I need to get a good garlic garden planted, because I have so many uses for the stuff that I simply haven’t been growing enough of it. I have an astute neighbor who is also a prepper. She noticed my need for garlic and planted a bunch to barter with me when things get dicey. I put the garlic cloves through a hand-cranked juicer. The pulp is mixed in with corn for my sheep, cows, and poultry. It helps flush out internal parasites, keep the lice and fleas away, and builds the immune system. I also mix garlic into my dogs’ dinners sometimes to combat internal parasites.
Garlic is a natural antibiotic and anti-viral. The juice is potent stuff. I keep some on hand in the refrigerator all the time. If I feel a cold coming on, I can spread some of the juice or pulp on toast with butter and the cold almost always goes away within an hour or so.
When I had triplet lambs this past spring, one apparently didn’t get her dose of colostrum. She suffered an acute onset of e-coli within the first 24 hours and was near death. I added garlic juice to some warm water and gave it to her with a syringe. I continued to administer the water with the garlic and honey every 10 minutes or so for a couple of hours. Three hours later, she was up and nursing. I have been told even with antibiotics, that kind of recovery is pretty much unheard of.
I have a small herb-garden in my kitchen. Recently I noticed the basil was being killed by tiny gnats. I mixed some garlic juice with some olive oil and put it in a small spray bottle. The gnats apparently don’t like garlic, because they are gone and my herb garden smells like an Italian dinner.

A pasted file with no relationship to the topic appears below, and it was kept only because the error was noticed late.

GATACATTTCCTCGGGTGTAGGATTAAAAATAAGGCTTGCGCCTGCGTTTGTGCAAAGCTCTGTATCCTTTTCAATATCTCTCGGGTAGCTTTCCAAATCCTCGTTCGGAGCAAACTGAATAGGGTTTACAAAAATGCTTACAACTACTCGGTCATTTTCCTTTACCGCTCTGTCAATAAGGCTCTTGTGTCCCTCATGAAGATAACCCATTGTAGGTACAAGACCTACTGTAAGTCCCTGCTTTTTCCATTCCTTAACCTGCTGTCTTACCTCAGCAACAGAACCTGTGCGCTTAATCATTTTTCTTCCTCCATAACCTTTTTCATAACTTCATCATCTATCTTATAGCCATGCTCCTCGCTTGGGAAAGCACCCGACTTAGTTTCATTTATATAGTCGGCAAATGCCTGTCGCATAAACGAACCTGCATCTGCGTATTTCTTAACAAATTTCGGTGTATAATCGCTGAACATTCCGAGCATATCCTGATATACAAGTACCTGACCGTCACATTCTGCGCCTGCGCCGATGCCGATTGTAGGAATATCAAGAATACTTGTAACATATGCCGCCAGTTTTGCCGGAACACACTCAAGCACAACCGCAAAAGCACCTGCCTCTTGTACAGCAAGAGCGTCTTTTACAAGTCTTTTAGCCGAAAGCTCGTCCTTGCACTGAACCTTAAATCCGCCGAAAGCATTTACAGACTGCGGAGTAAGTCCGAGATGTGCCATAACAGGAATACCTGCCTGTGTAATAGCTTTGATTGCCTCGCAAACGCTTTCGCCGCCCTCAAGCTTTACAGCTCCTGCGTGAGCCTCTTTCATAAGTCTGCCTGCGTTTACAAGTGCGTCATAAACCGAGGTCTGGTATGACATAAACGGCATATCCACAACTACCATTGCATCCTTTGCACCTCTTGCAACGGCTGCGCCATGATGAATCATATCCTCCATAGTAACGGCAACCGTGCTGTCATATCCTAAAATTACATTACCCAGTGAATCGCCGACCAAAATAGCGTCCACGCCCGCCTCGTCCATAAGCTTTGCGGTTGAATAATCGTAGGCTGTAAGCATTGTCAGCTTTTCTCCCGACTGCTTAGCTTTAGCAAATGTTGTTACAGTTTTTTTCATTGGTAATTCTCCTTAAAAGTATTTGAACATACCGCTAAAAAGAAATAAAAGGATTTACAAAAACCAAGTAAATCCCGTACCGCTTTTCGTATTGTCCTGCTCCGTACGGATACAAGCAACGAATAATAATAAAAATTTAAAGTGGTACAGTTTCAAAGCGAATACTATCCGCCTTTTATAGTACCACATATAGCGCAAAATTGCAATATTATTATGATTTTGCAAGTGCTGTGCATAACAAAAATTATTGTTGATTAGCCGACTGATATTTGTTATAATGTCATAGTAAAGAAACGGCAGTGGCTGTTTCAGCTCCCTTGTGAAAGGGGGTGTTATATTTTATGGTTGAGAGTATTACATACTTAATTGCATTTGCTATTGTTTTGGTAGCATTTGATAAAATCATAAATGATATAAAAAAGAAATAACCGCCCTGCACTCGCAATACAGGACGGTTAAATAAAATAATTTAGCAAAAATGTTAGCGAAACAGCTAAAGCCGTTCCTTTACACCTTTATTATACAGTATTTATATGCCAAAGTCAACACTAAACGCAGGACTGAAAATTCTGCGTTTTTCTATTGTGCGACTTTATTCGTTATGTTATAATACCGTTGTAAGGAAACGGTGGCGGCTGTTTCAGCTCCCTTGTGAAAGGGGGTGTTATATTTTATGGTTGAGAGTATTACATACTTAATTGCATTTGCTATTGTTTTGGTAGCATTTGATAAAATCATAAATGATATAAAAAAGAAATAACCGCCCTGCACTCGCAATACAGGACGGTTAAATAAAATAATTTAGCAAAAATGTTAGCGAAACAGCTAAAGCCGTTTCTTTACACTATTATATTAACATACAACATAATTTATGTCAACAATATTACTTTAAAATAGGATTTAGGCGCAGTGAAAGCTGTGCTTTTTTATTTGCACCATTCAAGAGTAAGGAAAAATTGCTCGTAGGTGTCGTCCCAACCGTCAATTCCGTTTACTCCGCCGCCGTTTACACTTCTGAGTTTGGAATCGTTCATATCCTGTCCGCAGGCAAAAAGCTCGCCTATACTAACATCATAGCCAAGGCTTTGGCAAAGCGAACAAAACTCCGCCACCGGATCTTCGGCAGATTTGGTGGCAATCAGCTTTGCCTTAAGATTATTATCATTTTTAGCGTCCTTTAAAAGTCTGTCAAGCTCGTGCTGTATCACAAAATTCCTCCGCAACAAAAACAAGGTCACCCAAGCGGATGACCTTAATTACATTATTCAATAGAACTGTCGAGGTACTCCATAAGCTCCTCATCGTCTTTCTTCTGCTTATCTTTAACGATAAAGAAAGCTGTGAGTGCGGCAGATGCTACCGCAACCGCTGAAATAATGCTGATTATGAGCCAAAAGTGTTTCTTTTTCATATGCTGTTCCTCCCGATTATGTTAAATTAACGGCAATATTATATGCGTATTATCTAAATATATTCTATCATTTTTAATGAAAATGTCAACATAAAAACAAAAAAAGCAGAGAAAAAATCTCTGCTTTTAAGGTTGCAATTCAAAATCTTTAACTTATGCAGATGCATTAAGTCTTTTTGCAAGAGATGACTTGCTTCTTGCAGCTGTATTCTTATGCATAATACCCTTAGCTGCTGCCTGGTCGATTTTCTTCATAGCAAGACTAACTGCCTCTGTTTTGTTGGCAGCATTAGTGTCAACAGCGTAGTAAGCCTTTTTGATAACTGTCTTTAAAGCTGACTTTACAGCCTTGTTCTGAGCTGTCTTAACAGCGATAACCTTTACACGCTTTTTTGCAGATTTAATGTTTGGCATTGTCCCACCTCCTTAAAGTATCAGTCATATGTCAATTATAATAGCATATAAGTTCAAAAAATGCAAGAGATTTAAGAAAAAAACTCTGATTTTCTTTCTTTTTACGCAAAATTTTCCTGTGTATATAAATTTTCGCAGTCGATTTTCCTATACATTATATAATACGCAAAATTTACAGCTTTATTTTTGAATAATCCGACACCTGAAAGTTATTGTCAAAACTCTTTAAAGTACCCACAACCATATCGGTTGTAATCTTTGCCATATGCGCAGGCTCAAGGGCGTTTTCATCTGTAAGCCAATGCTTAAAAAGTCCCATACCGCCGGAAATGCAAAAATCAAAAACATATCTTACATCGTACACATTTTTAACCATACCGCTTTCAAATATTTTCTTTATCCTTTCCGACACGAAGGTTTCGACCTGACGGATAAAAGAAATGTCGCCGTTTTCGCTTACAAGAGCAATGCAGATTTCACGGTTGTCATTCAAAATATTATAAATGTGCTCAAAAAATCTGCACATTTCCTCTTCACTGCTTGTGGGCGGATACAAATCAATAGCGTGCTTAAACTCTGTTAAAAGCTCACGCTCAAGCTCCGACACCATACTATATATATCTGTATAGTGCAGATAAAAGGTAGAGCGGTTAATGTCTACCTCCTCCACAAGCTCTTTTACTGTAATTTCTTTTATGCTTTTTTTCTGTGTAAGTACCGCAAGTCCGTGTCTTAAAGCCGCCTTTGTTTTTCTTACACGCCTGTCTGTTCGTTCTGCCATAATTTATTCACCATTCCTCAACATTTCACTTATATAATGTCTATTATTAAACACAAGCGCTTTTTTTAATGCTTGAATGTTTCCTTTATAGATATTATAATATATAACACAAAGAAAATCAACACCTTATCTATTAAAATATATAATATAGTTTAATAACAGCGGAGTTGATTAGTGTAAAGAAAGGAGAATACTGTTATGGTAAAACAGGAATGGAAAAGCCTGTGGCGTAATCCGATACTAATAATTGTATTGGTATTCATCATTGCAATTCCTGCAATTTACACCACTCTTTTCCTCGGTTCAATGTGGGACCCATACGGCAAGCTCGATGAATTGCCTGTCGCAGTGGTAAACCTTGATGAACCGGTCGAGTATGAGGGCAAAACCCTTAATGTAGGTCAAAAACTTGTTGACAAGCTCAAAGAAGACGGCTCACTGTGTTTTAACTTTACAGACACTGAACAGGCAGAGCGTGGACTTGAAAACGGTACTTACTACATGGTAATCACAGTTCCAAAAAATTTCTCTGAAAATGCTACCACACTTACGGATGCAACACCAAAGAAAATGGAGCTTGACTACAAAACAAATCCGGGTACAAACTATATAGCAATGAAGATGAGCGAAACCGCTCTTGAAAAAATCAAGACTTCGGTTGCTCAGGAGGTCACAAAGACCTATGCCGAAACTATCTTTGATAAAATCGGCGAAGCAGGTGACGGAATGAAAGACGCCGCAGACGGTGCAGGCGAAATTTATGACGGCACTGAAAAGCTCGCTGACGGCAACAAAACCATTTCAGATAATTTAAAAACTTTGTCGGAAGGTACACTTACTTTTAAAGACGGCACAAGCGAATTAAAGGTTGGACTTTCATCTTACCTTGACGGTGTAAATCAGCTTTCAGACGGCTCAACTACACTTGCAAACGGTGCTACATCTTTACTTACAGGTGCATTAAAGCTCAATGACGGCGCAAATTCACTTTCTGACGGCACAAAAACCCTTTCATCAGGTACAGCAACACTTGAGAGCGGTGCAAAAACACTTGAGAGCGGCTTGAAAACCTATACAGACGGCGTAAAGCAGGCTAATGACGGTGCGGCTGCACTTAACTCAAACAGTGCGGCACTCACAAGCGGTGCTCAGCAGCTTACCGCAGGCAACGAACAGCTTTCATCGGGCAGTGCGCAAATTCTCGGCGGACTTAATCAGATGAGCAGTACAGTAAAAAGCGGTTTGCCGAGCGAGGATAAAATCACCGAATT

There’s A Lot of Poop
Raising produce without the help of commercial fertilizers is tricky. I started vegetables indoor this year with an “organic” fertilizer I bought at Home Depot. They did very poorly and many of them just keeled over dead after a while. I bought the fertilizer because, at the time, everything was frozen solid outside, so I couldn’t collect poop to make the poop water I usually start them with. Lesson learned. This year I have some poop set aside in a place where it won’t freeze so I can start my plants indoors with something I know works. I have also mixed some soil that I have ready to use.
Chicken poop is not ideal for gardening, but I have been successfully using it for several years. When I clean the chicken coop in the fall, I spread the stuff over the garden area, so it can be rained into the ground over the winter. I till more manure in with my spring tilling. This year, I did not use enough and I experienced poor potato yields.
Food Cooked on the Woodstove Tastes Better
I installed a regular woodstove (not a kitchen stove) in my home. It has a removable rounded top that leaves a nice flat surface for cooking. If I need to oven-cook something, I use a Dutch Oven. Last winter I slow cooked Salisbury steak in a Dutch Oven and it was heavenly. I have also found that potatoes have a completely different moist flavor if I wrap them in foil and put them in an area of the stove that isn’t in flames. There have been weeks passed in the winter where my kitchen range was never used. It conserves energy and provides a warm glow to cheer through those gray winter months.
Cute Little Children Become Teenagers